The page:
XIX.1 January + February 2012
Page: 8
Digital Citation

No more worshiping at the altar of our cathedrals of business

Richard Anderson

I’ve been reviewing an excellent manuscript for a book on design thinking and reading about a new game and kit developed by IDEO to help explain it. These things delight me, as for years I’ve been focused on expanding the role of design/UX to be a full participant in defining business strategy and in being a catalyst for that change. More recently, participation in defining social strategy became an important part of that focus. Design thinking came to be advocated by business visionaries to be a major part of fixing a broken strategy-definition process [1]. Jon Kolko and I wrote about and published others’ writings about such things in interactions when we were editors-in-chief.

So, I have been intrigued by proclamations that design thinking is a failed experiment [2], that it is misguided to attempt to describe the process, and that design thinking must be recognized as the purview of the trained designer. Innumerable attempts at explaining the usually less ambitious UCD have been greeted by similar negative reactions over the years.

Just what is going on here? Stepping aside to look at related happenings in a seemingly different context can provide some insight.

In today’s world of healthcare, a ballooning number of patients seek at minimum full participation in defining their diagnostic/treatment strategy. Why? Because of an outrageous number of misdiagnoses [3], because of what is often an insulting patient experience that includes doctors who don’t listen to or even touch patients anymore [4], because of claims that doctors tend to just “regurgitate [knowledge] rather than think” [5] and disregard limits to their knowledge and experience, because of a system of referrals and approvals that prevent direct and ready access to doctors with needed expertise, among other reasons—in short, because of a healthcare system declared to be “broken” by speaker after speaker at Medicine 2.0’11 held at the Stanford University Medical Center.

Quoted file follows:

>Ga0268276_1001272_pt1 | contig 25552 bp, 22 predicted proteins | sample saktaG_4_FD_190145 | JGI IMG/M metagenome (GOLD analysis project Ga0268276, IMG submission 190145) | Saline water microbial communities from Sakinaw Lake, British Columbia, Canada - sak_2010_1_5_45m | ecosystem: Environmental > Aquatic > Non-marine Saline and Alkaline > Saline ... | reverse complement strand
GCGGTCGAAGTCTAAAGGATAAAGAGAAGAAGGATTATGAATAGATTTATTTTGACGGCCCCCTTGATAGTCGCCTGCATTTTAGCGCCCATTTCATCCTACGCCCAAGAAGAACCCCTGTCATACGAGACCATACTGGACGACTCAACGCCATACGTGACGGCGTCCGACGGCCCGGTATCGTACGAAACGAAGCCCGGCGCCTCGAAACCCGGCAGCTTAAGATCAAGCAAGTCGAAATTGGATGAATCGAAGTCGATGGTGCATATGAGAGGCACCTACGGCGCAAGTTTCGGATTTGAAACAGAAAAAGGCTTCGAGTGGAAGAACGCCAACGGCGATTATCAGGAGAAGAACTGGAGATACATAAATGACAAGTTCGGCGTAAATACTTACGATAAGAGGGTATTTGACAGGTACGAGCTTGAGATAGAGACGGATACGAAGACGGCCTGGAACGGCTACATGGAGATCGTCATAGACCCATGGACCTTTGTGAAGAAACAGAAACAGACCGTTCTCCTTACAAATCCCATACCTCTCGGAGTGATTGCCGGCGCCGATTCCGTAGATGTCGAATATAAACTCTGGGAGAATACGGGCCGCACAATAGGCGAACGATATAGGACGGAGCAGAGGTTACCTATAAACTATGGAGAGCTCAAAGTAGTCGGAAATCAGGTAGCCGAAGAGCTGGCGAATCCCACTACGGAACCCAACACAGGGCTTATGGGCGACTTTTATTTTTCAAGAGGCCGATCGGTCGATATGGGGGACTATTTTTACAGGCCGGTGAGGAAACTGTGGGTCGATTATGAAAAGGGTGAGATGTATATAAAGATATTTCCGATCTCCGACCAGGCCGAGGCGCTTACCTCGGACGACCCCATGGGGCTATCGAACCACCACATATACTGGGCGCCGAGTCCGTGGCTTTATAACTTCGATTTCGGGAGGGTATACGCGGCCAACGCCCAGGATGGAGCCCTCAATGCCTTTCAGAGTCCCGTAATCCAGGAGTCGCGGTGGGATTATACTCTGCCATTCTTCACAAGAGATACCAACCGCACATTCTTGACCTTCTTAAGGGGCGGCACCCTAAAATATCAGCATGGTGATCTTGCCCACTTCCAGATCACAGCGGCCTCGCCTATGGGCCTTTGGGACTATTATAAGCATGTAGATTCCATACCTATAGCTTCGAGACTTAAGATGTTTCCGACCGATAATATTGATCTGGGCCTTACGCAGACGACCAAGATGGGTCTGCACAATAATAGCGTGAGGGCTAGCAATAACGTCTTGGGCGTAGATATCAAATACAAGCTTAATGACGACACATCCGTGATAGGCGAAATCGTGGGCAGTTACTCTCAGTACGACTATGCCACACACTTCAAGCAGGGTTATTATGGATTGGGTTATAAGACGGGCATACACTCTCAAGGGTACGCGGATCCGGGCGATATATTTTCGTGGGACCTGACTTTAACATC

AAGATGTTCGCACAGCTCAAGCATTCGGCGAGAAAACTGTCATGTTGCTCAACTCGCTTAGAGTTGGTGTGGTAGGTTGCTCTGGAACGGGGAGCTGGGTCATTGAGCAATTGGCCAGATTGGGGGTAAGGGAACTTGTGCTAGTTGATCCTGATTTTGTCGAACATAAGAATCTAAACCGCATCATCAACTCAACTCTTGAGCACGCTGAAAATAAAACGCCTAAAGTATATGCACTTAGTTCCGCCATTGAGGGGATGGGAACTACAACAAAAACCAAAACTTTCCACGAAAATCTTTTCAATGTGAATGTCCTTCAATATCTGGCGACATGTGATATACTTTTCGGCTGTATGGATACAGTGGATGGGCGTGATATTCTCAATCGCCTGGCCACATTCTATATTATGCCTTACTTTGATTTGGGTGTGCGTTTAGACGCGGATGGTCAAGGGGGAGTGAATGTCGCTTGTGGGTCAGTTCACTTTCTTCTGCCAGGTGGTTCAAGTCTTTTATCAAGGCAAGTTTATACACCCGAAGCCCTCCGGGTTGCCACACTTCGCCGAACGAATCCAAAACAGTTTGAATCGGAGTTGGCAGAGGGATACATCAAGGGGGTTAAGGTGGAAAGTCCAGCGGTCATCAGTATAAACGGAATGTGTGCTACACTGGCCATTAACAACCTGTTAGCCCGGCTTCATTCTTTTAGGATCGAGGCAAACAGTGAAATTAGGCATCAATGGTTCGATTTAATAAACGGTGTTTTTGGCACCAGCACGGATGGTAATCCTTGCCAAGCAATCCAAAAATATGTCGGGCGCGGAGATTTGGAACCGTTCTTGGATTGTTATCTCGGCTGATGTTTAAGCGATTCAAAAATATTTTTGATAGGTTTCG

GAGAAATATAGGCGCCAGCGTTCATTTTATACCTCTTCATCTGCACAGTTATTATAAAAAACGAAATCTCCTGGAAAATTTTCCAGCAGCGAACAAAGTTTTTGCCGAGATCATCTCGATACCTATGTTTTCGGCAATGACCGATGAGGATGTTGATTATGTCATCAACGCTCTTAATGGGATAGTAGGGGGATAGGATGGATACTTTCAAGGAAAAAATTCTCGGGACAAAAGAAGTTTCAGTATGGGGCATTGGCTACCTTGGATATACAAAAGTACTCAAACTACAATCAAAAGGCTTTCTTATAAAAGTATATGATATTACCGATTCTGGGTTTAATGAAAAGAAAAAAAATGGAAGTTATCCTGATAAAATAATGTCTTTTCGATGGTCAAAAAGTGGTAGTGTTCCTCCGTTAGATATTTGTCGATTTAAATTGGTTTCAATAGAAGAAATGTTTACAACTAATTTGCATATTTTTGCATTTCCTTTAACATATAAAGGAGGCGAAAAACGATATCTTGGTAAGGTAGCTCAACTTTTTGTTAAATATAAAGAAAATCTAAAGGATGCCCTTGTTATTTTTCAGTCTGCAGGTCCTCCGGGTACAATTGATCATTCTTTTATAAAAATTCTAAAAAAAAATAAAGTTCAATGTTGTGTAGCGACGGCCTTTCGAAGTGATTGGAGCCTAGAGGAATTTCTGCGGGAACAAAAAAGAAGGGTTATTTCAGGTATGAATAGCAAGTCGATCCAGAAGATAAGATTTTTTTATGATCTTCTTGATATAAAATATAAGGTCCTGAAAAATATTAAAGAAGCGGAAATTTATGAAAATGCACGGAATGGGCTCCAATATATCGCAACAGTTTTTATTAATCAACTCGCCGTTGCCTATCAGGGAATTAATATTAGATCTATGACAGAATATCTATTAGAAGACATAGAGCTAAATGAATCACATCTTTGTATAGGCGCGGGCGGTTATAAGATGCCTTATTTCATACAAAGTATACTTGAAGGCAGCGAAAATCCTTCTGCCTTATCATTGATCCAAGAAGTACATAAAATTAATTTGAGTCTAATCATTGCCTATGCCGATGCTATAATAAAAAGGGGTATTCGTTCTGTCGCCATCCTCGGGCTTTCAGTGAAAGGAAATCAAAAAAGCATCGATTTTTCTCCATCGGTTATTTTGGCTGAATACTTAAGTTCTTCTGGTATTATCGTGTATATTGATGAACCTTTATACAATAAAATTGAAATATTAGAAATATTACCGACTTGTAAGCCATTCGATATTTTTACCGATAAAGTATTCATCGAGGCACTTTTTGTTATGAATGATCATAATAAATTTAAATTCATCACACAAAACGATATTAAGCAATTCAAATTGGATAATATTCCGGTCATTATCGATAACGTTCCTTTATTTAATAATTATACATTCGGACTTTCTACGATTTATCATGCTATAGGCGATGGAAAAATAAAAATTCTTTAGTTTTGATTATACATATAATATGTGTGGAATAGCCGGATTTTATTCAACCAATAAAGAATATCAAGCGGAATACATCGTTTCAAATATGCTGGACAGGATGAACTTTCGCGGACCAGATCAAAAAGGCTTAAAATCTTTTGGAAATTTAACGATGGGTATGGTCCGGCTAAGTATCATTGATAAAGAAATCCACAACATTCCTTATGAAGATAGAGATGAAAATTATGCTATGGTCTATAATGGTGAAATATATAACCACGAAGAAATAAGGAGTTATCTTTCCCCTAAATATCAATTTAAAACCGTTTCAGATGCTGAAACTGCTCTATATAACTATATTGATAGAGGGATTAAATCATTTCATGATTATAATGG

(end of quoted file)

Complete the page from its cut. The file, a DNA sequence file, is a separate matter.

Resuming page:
Patient efforts to meaningfully pierce the diagnostic/treatment process have been greeted with claims that patients lack the skills and training to do this successfully, that only doctors can diagnose and prescribe correctly, that anything patients learn via the Internet is highly suspect, that reducing diagnosis/treatment to a process in which patients can participate ignores the fact that the practice of medicine is as much of an art as a science—reasons coming from members of a community (i.e., doctors) classified as a stage 3 (of 5) tribe: “I’m great and you’re not” [6].

You should be seeing a lot of parallels…

In spite of such proclamations, the “e-patient” movement is growing rapidly, with peer-to-peer healthcare [7] increasingly seen as an essential part of a fully functional healthcare system in which social media play vital roles. A Society for Participatory Medicine has been formed as part of this movement “in which networked patients shift from being mere passengers to responsible drivers of their health, and in which providers encourage and value them as full partners.” I’m even seeing suggestions of a need for an Occupy Healthcare movement. Meanwhile, medical rebels such as Jay Parkinson are showing how a patient-centered healthcare practice can work in spite of active resistance from the medical community [8], and programs are being designed to train medical students how to listen and talk to patients [9].